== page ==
Wednesday, March 19, 2008

New Weeds

It seems that the weeds that thrive in bad soil can be worse than some of those that thrive in good soil. Some go both ways - there is a pink lamium here that makes carpets everywhere. The local name is "ballı baba" (honey daddy) because kids like to pick the flowers and suck out the nectar. It seeds profusely and the seeds lie dormant in the soil for years, waiting for their opportunity to make a brand new green carpet. Thankfully there seem to be just a few patches of it around; it's the source of the pink haze in the picture here. The other rampant one here is a type of Arum, either A. italicum or a similar one, locally known as "nivik." It's marginally edible, but in order to be safe, the leaves must first be "fermented" over night in water mixed with flour. This process destroys the extremely irritating oxalic acid crystals that are found throughout its tissues. Without the fermentation, these could cause severe swelling and pain in the mouth. It is said to be extremely medicinal. Arum seeds have one nice feature when it comes to weediness: they only last a short time and if they don't find conditions suitable for germination they die. This means that once you clear an area of arum (which isn't that hard once you loosen the soil), you will get regrowth from the seeds from the previous fall, but get rid of those and you are more or less done with it. My kind of weed.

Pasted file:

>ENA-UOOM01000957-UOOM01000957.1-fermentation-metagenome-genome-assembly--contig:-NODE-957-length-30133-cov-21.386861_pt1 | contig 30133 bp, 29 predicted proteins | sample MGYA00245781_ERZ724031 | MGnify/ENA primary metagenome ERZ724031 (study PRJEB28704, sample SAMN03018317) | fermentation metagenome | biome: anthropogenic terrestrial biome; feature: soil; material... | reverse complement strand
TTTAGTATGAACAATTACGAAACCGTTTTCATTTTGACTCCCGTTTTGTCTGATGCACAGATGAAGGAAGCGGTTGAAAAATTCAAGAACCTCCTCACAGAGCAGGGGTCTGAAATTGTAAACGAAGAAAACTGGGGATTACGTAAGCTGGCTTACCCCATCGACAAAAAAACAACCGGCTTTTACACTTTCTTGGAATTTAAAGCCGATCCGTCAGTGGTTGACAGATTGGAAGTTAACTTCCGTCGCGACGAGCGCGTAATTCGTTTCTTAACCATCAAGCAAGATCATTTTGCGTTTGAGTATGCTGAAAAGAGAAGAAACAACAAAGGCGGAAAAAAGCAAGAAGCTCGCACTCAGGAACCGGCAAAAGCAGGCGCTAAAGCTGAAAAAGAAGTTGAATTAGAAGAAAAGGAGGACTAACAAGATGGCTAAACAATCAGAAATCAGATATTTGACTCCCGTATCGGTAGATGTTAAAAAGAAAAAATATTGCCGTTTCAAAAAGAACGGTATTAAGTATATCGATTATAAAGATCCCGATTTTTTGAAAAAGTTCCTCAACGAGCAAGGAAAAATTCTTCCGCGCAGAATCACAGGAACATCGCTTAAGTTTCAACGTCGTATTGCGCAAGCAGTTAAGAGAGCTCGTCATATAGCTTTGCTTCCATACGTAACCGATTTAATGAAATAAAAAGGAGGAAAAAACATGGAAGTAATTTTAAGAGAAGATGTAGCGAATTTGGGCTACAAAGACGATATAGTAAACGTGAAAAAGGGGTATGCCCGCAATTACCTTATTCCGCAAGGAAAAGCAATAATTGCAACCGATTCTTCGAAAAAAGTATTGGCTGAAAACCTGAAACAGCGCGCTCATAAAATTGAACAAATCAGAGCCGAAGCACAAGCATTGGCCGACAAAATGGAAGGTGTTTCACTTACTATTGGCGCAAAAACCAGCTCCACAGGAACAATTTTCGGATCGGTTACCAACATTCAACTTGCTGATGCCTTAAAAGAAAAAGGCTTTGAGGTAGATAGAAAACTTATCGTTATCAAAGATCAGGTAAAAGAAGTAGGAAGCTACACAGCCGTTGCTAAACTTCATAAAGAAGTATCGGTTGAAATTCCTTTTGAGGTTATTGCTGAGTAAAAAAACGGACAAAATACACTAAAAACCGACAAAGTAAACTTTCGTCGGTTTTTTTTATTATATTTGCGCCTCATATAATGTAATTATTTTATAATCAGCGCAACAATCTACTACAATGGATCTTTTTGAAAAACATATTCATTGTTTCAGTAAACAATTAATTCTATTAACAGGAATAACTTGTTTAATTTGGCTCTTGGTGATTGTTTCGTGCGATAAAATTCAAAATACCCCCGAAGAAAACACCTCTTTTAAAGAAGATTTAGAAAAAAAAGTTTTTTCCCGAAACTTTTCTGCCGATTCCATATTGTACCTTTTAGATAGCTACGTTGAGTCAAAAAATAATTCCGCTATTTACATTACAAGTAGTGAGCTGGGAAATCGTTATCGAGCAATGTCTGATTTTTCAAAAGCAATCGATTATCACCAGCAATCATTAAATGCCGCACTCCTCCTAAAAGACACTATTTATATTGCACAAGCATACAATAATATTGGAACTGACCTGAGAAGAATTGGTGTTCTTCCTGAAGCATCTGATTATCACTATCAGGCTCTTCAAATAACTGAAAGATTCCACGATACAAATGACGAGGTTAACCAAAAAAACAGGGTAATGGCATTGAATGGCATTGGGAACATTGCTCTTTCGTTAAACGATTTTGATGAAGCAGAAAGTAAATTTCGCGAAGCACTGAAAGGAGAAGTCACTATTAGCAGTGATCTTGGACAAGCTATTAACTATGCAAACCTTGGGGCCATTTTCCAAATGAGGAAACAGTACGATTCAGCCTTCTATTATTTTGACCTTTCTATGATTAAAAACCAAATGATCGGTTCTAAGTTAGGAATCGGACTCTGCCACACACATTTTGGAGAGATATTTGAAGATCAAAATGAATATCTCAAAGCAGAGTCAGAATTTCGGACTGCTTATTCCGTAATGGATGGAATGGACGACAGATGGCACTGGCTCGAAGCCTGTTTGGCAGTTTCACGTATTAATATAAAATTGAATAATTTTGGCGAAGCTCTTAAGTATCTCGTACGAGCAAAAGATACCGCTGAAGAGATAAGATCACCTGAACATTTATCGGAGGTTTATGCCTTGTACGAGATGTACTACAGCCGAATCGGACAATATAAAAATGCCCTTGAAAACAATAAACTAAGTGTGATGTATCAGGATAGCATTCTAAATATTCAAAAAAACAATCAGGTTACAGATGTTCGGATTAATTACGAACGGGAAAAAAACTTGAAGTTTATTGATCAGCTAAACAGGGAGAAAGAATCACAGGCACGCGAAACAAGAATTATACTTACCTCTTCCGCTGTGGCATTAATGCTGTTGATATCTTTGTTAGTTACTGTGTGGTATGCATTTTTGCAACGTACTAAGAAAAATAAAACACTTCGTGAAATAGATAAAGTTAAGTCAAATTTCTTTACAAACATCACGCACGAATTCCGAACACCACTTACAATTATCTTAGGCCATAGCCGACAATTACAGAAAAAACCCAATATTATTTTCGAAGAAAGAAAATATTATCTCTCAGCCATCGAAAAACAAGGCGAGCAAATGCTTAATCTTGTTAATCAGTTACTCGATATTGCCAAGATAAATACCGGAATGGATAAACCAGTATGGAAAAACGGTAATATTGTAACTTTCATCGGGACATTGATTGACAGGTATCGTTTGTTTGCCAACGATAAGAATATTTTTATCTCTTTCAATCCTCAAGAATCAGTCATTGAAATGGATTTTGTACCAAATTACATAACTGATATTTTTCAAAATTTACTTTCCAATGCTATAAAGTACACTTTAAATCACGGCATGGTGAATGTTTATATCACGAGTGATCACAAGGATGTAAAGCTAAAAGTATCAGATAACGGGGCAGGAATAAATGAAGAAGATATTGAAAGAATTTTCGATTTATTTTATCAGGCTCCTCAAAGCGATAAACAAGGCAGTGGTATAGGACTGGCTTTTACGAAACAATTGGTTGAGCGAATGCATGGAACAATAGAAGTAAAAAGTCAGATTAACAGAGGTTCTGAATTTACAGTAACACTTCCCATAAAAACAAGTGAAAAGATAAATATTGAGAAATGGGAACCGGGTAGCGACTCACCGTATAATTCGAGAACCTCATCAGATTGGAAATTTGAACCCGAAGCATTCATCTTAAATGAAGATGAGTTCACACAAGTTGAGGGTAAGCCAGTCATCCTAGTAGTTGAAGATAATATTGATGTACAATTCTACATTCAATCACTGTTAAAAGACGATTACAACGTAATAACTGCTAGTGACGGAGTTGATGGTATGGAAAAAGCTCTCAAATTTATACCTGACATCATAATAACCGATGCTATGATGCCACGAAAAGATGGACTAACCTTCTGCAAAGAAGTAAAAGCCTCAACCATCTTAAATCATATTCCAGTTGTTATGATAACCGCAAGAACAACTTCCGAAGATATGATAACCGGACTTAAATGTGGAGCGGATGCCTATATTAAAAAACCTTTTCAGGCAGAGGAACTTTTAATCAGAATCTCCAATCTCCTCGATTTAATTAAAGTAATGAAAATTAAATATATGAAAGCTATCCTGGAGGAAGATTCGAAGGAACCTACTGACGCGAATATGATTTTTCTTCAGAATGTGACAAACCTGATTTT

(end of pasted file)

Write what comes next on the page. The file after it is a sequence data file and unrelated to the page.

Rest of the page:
One plant that was truly evil in the old garden is something known here as "taftik." It has brittle red stems and tough-as-nails roots. Not only does it thrive in drought and bad soil, but produces massive amounts of seed (which are sticky). It also impoverishes the soil. Here it only grows out of a few holes in the retaining walls and doesn't seem to like the moist soil below. Fine with me.
Another plant that is rampant in the second large level but beautiful enough that it's hard to be upset about it is borage. It does seed a lot but is quite easy to pull, especially when small. The plant is important medicinally (its seeds contain an oil which kills cancerous cells in vitro) but the leaves, which have a cucumber-like flavor and smell, have been determined to have a liver toxin. They are so prickly and fuzzy that they aren't very appetizing anyway. But the flowers are free of the toxic substance, are sweet and slightly cucumber-like, and are beautiful tossed into a salad along with calendula petals. Considering that I actually introduced borage into my last garden, I'm perfectly happy to have it around. It will have to be satisfied with staying in its place though...

3 comments:

ladyluz said...

Hi there and thanks for your comments about the acacias. I do love them, especially the mimosa variety with slightly different leaves.

You are doing great things in your plot. I agree about the morning glories and I love the way you use things around and recycle and beautify.

Yolanda Elizabet said...

You have quite exotic weeds in your garden but we have the borage in common although it's not a weed in my country but a welcome plant. This year I'm going to sow white borage, can't wait to see it flower.

BTW the flowers are also good to put into a tray of icecubes before you freeze them. Your guests will be amazed when they get icecubes with pretty blue flowers inside. ;-)

Happy gardening!

Sazji said...

Ladyluz - thanks for your note and the kind words!

Yolanda - normally I wouldn't considere borage a weed...but when it's a carpet in every direction...:) Well, I will be pulling that for quite a while. It comes up easily and I'll leave some around. But I will remove it from the boggy area, I want to have a bog garden! Funny, someone mentioned the ice cube trick when I was in Seattle. I'll definitely do it!